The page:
Your graphic designer is an artist, a trained expert in aesthetics, a master at conveying messages via images and feelings via fonts. He may also be slowing your site down so much that nobody is seeing it.
Artists tend to be heavy on the quality and lighter on the practicality of what they deliver. It’s not entirely their fault. Even the most conscientious and experienced designer needs to sell his work and quality sells. Do marketing departments want to see their company advertised in 4K glory or on their mom’s 19″ LCD?
Quality isn’t worth the cost.
The reality of the Internet is that too much quality costs more than it’s worth. It costs bandwidth and it costs customers who aren’t willing to wait for heavy sites to load.
Is there a subliminal value to high quality graphics? The answer is yes but only if someone sees them.
How much do the images make a difference?
Here is a quick experiment you can do to visualize some of the improvement you could see. Go into your browser settings and disable all images. Then go back and visit your website to see how it loads without the bloat.
I just tried this on a the homepage of a major news network. With images the site was over 4MB. You don’t even see most of the pictures that were loaded. Without images the site was under 2MB (still very high to be honest). That basically means that, according to the laws of physics and in the best case scenario, the site with images will take at least twice as long to load.
You might say they are a huge media site. They know what they’re doing. They need the images. The sad truth is that they are wasting your bandwidth for no good reason as I’ll demonstrate shortly.
How to fix it?
I won’t tell you to get rid of all the images on your site, though if that can fit with your needs, less is always faster. You do, however, need to optimize your images for the web.
As a performance engineer who has examined the performance of literally hundreds of websites, the number one problem is always images that haven’t been optimized. Just optimizing your images properly can cut the download time of a website in half, possibly more.
As a continuation of our experiment above I took this picture from their page and tried optimizing it to see what kind of savings I could get. Here is the original 41KB version:
Here is the optimized 15KB version:
The result is almost 1/3 the size and I don’t think you can tell the difference. Would you notice any difference if this was just another image on a website? You too could get a 50-60% performance boost, just by optimizing your images.
If you are using some type of automated deployment for your sites, there are tools which will optimize your images automatically. They are OK for basic optimizations.
To really optimize your images, you need a person with a realistic eye (graphic designers are always biased towards heavier higher quality images) and you need to follow these basic rules:
Use the right images for the job.
In general, properly compressed, Progressive JPEG files are the best to use but they don’t support transparency. After weighing carefully if you need a transparent image or not, use Progressive JPEG files for any image that has more colors than you can count on your hand and doesn’t require transparency. Otherwise use a PNG file.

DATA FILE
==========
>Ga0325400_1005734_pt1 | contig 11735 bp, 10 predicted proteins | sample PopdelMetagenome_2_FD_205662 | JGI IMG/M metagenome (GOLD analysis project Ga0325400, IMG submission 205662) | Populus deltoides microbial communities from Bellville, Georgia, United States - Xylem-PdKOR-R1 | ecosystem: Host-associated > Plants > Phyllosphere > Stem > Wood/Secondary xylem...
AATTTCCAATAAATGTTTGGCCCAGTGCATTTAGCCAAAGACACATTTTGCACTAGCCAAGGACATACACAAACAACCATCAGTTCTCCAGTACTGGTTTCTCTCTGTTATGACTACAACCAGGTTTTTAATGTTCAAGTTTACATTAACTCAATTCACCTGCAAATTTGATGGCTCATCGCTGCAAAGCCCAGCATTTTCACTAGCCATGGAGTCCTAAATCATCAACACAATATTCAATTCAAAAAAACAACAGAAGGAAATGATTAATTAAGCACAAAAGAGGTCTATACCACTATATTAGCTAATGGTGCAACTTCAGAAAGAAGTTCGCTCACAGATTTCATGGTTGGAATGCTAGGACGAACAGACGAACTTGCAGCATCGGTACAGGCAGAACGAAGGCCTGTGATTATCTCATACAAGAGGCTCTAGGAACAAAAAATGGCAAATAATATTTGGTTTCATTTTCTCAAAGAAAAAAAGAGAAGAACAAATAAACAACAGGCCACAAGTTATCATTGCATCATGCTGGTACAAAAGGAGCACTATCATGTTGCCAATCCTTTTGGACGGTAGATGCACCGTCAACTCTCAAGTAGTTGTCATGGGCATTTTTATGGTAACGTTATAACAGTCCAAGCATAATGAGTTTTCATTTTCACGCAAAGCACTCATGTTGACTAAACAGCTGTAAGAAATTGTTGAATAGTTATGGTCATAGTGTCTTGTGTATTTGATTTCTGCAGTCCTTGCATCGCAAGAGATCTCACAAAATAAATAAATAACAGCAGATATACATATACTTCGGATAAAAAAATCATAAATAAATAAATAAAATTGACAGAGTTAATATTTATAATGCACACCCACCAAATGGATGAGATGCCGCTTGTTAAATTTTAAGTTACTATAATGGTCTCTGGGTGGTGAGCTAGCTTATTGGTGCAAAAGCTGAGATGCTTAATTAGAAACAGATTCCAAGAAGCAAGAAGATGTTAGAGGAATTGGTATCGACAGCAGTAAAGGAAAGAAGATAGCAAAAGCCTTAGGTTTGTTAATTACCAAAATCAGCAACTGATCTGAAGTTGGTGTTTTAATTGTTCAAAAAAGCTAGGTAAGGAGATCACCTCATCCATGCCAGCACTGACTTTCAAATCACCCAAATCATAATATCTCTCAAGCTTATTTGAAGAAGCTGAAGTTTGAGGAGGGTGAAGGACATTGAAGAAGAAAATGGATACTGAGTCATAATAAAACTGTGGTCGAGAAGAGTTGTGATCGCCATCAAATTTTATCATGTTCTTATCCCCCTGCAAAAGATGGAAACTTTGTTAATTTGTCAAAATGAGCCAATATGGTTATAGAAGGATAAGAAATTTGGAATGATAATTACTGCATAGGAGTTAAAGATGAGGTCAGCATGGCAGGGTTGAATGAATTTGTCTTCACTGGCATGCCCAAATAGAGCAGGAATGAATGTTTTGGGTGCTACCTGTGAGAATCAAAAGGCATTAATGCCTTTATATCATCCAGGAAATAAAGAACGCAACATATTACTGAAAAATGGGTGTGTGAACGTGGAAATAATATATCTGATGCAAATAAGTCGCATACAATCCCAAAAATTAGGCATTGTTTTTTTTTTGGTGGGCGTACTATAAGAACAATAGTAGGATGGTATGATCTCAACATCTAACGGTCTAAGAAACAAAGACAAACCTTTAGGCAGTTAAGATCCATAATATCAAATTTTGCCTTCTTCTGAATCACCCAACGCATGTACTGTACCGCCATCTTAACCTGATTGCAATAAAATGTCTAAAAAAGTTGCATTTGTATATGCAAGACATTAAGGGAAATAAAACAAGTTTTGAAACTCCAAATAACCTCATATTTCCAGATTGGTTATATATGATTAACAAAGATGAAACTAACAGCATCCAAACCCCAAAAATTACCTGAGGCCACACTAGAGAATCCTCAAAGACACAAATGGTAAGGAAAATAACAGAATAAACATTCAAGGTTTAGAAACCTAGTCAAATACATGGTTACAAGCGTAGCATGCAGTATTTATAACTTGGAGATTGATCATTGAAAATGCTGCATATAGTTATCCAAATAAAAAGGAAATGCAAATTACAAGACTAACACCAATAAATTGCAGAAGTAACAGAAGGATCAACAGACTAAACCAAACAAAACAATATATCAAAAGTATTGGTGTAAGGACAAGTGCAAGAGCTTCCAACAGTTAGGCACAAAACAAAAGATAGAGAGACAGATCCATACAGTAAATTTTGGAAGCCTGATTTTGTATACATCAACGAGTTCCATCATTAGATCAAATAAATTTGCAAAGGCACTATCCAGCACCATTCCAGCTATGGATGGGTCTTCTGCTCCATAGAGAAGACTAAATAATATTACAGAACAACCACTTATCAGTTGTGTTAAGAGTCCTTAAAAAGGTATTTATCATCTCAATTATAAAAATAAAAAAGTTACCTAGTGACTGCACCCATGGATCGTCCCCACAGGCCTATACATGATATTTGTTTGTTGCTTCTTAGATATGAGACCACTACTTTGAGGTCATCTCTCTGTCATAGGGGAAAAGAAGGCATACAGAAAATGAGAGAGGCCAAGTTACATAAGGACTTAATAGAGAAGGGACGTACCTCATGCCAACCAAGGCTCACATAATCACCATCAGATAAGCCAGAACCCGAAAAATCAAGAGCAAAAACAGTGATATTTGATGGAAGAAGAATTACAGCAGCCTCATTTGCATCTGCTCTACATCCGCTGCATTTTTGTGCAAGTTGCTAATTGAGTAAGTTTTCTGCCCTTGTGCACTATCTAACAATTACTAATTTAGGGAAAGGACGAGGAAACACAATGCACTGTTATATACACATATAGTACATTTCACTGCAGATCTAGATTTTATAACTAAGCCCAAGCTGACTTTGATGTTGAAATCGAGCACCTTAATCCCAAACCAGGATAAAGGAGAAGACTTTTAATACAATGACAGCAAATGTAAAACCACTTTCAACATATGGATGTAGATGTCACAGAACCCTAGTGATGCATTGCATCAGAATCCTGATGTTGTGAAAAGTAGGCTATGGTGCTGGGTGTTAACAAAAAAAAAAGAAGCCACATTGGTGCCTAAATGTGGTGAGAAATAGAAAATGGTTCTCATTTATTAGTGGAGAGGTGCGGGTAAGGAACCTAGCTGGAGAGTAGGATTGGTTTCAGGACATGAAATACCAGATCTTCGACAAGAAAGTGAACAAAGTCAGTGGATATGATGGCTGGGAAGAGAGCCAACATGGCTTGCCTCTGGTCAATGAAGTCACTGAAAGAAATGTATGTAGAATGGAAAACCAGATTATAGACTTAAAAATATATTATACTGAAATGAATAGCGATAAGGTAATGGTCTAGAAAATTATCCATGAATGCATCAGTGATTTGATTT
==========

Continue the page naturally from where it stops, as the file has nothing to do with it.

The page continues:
Optimize the images.
Optimizing JPEG files
First, manually reduce the file’s quality level until you reach the setting with acceptable levels of pixelation in the sharp edges and gradient surfaces of the image.
Note that you should always start optimizing from the original image at it’s best quality. Repeatedly editing a JPEG file will degrade the quality of the image with each generation.
After you have reached the optimal quality level, run them through a tool likeImageOptim which will remove any thumbnails or metadata adding weight to the image.
Optimizing PNG files
Optimize PNG files first by running them through a tool like ImageAlpha orTinyPNG. These tools use lossy compression techniques to reduce the number of colors in your image fitting them into a smaller bitmap, and resulting in better compression than a PNG would normally have.
Note: ImageAlpha gives you more control over the process letting you decide how many colors should be used in the resulting image. This is very useful for transparent PNGs with very few colors.
Then run the images through ImageOptim or similar tool to squeeze some extra space out of them.
Once you have mastered the above, your site should be much lighter. If you want to optimize further (and you should), look into the following techniques:
Don’t use images where you don’t have to.
Many of the most common icons used on websites have been implemented as fonts. Once a font is loaded, each icon is a single character and making the icon larger or smaller is as simple as using a larger font size.
Note: There is some overhead in loading and using the fonts (additional CSS) so use wisely.
Combine small images.
Similar to the idea of using fonts, is the CSS Sprite. These combine multiple small images into a single transparent PNG file and then show only one image at a time on your site using CSS tricks.
The advantage of this technique is that it saves requests to the web server. Each request to a web server has latency, sometimes as much as 200ms, which can’t be eliminated and for small images, this request latency can sometimes account for more time than downloading the image itself. By combining the smaller images in your site, you save that overhead.
There are tools which will generate the combined images and the corresponding CSS for you.
I’ve used these image optimization techniques in hundreds of websites resulting in significant savings of bandwidth and increased performance. Most importantly, though, these techniques result in better visitor engagement.